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Pelvic Pain

by David H. Barad, MD, MS

Pelvic pain is discomfort that occurs in the lowest part of the torso, the area below the abdomen and between the hipbones. It does not include pain that occurs externally in the genital area (vulva). Many women have pelvic pain. Pain is considered chronic if it continues to occur for more than 4 to 6 months.

The pain may be sharp or crampy (like menstrual cramps—see Menstrual Cramps) and may come and go. It may be sudden and excruciating, dull and constant, or some combination. The pain may gradually increase in intensity, sometimes occurring in waves. Often, pelvic pain occurs in cycles that coordinate with the menstrual cycle. That is, pain may occur every month just before or during menstrual periods or in the middle of the menstrual cycle, when the egg is released (during ovulation).

The pelvic area may feel tender when touched. Depending on the cause, women may have bleeding or a discharge from the vagina. The pain may also be accompanied by fever, nausea, vomiting, sweating, and/or light-headedness.

Causes

Usually, pelvic pain is not caused by a serious disorder. It is often related to the menstrual cycle. However, several disorders that cause pelvic pain can lead to peritonitis (inflammation and usually infection of the abdominal cavity), which is a serious disorder.

Disorders that can cause pelvic pain include

  • Gynecologic disorders—those that affect the reproductive organs (vagina, cervix, uterus, fallopian tubes, and ovaries)

  • Disorders that affect other organs in the pelvis, such as the bladder, rectum, or appendix

  • Disorders that affect organs near but outside the pelvis, such as the abdominal wall, intestine, kidneys, ureters, or lower part of the aorta

Often, doctors cannot identify a disorder.

Gynecologic disorders

Gynecologic disorders may be related to the menstrual cycle or not. The most common causes include

  • Menstrual cramps (dysmenorrhea)

  • Pain in the middle of the menstrual cycle (mittelschmerz), occurring during ovulation

  • Endometriosis (abnormally located patches of tissue that is normally located only in the lining of the uterus)

Many other gynecologic disorders can cause pelvic pain (see Table: Some Causes of Pelvic Pain in Women).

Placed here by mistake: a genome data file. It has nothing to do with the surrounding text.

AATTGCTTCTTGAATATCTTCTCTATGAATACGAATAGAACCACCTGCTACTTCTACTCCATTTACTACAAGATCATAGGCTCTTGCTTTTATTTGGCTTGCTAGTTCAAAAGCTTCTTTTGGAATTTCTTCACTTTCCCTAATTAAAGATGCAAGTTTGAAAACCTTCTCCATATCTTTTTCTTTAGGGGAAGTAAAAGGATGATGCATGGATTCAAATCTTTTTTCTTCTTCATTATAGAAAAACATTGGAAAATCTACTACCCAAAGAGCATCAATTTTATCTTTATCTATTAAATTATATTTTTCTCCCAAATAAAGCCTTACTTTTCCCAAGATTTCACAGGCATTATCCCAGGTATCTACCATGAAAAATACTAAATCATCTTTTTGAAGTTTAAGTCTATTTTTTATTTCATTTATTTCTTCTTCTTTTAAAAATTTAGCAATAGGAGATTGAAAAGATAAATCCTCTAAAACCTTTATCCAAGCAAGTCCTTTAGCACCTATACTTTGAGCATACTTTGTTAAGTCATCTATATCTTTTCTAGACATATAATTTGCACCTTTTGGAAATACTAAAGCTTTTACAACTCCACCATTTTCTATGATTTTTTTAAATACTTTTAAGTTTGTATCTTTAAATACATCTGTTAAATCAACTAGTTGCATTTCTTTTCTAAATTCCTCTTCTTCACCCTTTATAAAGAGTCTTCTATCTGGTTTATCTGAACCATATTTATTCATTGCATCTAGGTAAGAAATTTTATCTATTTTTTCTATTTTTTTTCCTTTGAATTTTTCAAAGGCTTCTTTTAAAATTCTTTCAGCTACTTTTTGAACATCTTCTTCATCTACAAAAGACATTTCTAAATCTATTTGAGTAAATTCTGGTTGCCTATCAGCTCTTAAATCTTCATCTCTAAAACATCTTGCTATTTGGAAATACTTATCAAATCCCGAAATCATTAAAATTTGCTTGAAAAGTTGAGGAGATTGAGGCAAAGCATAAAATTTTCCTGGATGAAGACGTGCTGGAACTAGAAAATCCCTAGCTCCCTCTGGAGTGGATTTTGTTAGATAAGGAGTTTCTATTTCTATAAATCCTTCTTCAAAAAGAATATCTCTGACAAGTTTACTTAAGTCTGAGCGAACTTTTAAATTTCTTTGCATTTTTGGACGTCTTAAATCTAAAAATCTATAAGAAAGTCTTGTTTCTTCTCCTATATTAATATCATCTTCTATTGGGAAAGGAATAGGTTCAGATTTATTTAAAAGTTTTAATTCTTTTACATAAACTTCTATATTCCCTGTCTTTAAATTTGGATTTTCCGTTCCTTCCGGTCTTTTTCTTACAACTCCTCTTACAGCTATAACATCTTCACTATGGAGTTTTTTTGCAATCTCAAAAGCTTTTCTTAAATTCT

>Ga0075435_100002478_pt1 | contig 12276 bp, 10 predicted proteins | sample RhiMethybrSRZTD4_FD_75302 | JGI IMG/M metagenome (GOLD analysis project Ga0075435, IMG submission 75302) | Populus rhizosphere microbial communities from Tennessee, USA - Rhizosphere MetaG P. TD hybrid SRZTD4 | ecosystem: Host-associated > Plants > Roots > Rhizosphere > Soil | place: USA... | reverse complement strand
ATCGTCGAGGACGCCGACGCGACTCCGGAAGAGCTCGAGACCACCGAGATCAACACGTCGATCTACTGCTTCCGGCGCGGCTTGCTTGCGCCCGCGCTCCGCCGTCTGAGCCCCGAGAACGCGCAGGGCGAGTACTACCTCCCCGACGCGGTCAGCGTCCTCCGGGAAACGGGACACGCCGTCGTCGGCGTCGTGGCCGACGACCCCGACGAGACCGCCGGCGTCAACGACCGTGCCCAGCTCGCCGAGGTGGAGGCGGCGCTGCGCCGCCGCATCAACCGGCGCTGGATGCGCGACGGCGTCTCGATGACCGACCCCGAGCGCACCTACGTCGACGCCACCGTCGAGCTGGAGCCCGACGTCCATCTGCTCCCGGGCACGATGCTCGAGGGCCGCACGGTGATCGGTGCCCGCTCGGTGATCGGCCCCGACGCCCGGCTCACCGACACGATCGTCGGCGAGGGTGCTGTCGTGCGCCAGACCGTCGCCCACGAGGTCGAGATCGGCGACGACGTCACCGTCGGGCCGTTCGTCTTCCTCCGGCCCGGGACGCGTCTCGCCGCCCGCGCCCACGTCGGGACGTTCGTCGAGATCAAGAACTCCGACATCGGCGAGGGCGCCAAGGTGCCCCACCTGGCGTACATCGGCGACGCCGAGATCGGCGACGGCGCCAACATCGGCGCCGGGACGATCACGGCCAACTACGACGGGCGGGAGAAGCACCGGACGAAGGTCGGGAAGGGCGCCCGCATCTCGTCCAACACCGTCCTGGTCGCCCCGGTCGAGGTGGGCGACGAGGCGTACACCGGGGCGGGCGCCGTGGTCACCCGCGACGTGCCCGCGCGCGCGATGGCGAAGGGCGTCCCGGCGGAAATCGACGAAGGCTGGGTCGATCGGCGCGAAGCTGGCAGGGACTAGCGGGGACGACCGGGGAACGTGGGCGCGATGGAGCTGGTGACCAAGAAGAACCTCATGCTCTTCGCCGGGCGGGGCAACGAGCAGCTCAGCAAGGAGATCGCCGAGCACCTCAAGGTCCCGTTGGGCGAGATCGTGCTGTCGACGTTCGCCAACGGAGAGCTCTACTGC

Other disorders

Common causes include

  • Digestive tract disorders: Irritable bowel syndrome, gastroenteritis, inflammatory bowel disease, appendicitis, diverticulitis, constipation, a blockage or tear (perforation) in the intestine, collections of pus (abscesses), and tumors (cancerous or not), such as colon cancer

  • Urinary disorders: Infections (such as cystitis), stones in the urinary tract (such as kidney stones), and inflammation of the bladder without infection (such as interstitial cystitis)

  • Musculoskeletal disorders: Separation of the pubic bones after delivery of a baby, fibromyalgia, and strained abdominal muscles

  • Other disorders: Abscesses in the pelvis and a bulge in the lower part of the aorta (abdominal aortic aneurysm)

Psychologic factors, especially stress and depression, may contribute to any kind of pain, including pelvic pain, but, by themselves, rarely cause pelvic pain.

Many women with chronic pelvic pain have been physically, psychologically, or sexually abused. Young girls who have been sexually abused may have pelvic pain. In such women and girls, psychologic factors may contribute to the pain.


Evaluation

When a woman has new, sudden, very severe pain in the lower abdomen or pelvis, doctors must quickly decide whether emergency surgery is required. Disorders that require emergency surgery include appendicitis, a ruptured ectopic pregnancy (an abnormally located pregnancy—not in its usual place in the uterus), twisting of an ovary, a ruptured abscess in the pelvis, a tear in the intestine, and an abdominal aortic aneurysm.

Doctors check for pregnancy in all girls and women of childbearing age.

Warning signs

In women with pelvic pain, certain symptoms are cause for concern:

  • Light-headedness, sudden loss of consciousness however brief (fainting, or syncope), or dangerously low blood pressure (shock)

  • Vaginal bleeding after menopause

  • Fever or chills

  • Sudden, severe pain, especially when accompanied by nausea, vomiting, excessive sweating, or agitation


When to see a doctor

Women with warning signs should see a doctor immediately. However, if the only warning sign is vaginal bleeding after menopause, women can see a doctor within a week or so.